Other Articles about Universalism on the Pacific Coast
This church's is AKA "Hollywood Universalist Chruch". Its history is short lived, from 1947 to 1959. It was located for most of its life at 7367 Hollywood Blvd, several blocks west of the famous Chinese Theater. The Rev. Sheldon Shepard was involved in its founding and became its minister after he departed his short ministry at the People's Church of the San Fernando Valley. He once held a much longer ministry at the First Universalist Church of Los Angeles. After he resigned from Hollywood in 1956, Leland P. Stewart was the minister until the demise in 1959.
It was originally named the Wilshire Universalist Church, presumably located on (or near) Wilshire Blvd. in Los Angeles. It incorporated in 1951 and in 1952 became "Hollywood Chapel Universalist" likely after moving to Hollywood. The next year the name was changed to "Universalist Church of Hollywood".
The church building was an ex-mansion and a full-page picture of it is near the end of vol. 2 in: The Larger Hope by Russell E. Miller, UUA 1985 (but no mention is made of it in the text of that book). The church was relatively small with a sanctuary that could seat about 50 with an attendance of about 25 on Sundays. Under Shepard, films were sometimes shown Sunday evenings at 8 pm. in addition to the services at 11 am.
When the merger of the Unitarians and Universalists was being planned in the late 1950's, the minister, Leland P. Stewart, opposed it. He felt that the spiritual and mystical values present in the Universalist Church would not be continued after the merger. So the church opposed the merger. Now, while the Universalist denomination could not force it to merge, it turned out that the denomination held title to the property and could refuse to let the church continue meeting there. The result was that the Universalist Church took over the property and sold it in 1959.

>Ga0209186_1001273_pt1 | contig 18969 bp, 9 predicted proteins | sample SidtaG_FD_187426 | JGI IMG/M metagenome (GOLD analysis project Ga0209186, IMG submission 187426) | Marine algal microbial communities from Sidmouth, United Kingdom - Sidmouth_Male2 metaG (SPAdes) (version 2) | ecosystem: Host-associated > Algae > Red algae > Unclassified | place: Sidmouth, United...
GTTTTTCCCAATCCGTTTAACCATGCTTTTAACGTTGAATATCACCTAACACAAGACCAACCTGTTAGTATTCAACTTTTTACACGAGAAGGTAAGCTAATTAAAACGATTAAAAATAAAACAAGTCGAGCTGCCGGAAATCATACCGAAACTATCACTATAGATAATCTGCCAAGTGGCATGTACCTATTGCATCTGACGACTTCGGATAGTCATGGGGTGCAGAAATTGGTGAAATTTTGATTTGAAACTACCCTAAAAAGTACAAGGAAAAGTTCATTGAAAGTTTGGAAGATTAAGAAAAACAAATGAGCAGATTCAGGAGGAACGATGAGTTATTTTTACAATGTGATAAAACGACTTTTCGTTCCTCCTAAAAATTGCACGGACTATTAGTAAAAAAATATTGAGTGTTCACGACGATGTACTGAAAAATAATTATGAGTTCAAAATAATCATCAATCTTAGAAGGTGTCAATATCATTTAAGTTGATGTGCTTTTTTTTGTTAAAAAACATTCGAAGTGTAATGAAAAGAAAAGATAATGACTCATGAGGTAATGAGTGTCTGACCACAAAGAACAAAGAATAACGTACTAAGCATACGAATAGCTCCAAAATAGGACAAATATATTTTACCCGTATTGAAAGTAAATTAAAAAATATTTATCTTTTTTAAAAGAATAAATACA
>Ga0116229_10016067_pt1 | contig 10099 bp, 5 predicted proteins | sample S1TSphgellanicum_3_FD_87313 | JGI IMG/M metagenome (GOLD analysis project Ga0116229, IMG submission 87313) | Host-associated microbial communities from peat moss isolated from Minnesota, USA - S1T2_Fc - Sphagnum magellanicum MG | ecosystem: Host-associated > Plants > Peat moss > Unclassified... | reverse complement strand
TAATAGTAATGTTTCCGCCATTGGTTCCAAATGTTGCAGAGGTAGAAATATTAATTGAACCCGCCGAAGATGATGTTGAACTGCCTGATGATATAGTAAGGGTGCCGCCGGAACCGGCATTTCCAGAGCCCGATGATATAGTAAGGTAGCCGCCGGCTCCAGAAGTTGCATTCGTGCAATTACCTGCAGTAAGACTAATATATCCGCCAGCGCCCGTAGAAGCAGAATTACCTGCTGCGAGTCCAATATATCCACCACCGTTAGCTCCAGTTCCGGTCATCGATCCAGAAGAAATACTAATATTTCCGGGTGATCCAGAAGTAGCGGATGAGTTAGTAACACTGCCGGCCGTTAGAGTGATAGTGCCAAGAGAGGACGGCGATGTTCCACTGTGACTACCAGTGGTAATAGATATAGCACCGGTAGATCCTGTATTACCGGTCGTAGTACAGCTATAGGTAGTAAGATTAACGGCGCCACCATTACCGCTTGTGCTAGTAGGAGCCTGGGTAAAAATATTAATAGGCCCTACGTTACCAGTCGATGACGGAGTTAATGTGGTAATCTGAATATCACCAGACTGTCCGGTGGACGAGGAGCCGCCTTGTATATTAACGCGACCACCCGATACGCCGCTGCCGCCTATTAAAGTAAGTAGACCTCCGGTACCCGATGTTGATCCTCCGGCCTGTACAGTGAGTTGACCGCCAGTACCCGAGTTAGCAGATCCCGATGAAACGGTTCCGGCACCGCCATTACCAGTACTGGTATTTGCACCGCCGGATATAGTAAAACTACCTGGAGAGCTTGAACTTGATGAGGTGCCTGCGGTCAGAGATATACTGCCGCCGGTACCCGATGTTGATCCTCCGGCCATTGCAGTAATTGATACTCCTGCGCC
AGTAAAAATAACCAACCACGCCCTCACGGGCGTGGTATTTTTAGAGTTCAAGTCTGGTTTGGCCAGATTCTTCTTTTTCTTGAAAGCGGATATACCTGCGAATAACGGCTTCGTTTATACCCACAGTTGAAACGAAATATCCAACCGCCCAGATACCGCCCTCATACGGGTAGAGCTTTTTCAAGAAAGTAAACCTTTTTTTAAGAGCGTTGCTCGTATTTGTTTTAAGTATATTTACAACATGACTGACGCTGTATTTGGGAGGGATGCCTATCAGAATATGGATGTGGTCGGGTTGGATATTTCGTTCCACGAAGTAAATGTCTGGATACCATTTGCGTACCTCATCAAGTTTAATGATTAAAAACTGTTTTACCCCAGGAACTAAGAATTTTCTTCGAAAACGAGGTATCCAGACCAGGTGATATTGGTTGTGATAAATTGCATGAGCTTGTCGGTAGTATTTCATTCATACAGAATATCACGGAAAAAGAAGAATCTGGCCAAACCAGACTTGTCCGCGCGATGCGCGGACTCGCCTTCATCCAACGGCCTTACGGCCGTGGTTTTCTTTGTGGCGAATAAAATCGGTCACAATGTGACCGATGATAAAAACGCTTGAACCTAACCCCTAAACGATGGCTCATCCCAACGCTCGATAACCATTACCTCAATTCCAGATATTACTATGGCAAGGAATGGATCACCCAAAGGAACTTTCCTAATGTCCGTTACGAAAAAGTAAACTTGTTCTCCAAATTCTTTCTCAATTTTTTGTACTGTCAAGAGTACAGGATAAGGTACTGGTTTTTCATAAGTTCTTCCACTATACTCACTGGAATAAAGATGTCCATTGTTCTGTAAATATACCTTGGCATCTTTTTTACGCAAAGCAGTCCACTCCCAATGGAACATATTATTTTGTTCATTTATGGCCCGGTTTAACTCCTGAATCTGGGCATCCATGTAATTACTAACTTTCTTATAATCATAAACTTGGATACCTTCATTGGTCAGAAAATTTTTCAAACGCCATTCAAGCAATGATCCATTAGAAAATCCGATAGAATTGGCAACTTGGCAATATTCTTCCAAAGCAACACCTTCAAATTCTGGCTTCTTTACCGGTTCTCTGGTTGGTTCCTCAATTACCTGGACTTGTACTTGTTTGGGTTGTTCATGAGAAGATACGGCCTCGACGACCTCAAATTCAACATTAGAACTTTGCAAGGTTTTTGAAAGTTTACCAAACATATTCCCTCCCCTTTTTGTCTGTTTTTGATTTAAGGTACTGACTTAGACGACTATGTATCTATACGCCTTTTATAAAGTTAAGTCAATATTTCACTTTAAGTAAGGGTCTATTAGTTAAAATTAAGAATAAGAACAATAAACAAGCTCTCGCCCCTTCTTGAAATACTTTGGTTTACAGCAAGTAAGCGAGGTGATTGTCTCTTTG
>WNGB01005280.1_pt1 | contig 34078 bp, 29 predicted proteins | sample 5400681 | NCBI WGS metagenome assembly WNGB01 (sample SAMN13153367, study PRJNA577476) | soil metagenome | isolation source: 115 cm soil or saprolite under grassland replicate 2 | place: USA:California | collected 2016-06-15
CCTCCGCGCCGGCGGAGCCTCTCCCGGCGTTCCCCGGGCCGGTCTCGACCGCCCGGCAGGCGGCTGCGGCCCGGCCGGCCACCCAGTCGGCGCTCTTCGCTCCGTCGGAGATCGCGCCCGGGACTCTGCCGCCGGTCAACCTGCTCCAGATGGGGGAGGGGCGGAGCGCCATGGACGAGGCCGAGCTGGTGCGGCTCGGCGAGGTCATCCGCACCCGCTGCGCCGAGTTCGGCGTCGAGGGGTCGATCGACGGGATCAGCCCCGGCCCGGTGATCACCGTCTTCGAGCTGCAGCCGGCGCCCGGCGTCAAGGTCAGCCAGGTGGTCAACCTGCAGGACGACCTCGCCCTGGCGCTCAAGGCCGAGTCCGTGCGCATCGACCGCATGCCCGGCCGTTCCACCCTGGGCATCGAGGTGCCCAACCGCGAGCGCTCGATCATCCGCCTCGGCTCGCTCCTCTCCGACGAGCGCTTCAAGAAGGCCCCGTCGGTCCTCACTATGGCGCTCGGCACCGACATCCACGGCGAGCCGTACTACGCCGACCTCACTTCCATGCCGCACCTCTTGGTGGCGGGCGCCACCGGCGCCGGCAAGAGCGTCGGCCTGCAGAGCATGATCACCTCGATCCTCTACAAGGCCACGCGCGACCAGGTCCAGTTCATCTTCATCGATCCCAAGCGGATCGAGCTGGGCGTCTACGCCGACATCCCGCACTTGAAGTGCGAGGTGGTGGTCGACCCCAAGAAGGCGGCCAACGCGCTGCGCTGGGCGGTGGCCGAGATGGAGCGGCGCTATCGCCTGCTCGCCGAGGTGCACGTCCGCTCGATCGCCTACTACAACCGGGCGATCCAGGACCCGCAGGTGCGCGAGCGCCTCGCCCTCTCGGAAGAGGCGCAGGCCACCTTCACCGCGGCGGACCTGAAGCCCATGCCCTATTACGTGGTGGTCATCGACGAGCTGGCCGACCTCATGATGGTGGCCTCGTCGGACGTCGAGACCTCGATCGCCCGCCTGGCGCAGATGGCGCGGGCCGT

The money from the sale was used in part to purchase deBenneville Pines (UU mountain camp) in the San Bernardino Mountains. While Stewart was actually the final minister, Shepard is shown as the final minister in the deBenneville history. See History of deBenneville Pines. Throop Memorial Church in Pasadena had loaned Hollywood money and may have gotten it back after Hollywood dissolved.
Before it closed, the First Universalist Church of Los Angeles had also moved to Hollywood on Franklin Ave and dissolved at about the same time (1959). There seems to have been little contact between these two churches located located less than a mile apart in Hollywood. One might have expected that members of Stewart's Hollywood church would have switched to the Los Angeles ex-Unitarian church on 8th St. after the merger with the Unitarians. But Stewart doesn't think this happened since the Los Angeles Unitarian Church was very political (and leftist) and not very spiritual and mystical.
After the Universalist church folded, there was a "Universal Center" established at 1749 N. La Brea with L. P. Stewart (the ex-minister of the Hollywood Universalist) as the minister. A few of the members of the defunct church also joined this "Universal Center" which was listed in the Los Angeles Times under "Universalist" Churches. The Universal Center was the international headquarters of a new movement headed by L. P. Stewart. He now (2002) heads the "Unity and Diversity World Council". See Unity-and-Diversity
There are some archival materials about this church at the Harvard Divinity School. The author utilized some of the notes breifly describing this material at UNIVERSALISTCHURCH OF HOLLYWOOD. RECORDS, 1947-1959.
Leland P. Stewart verbally supplied some information.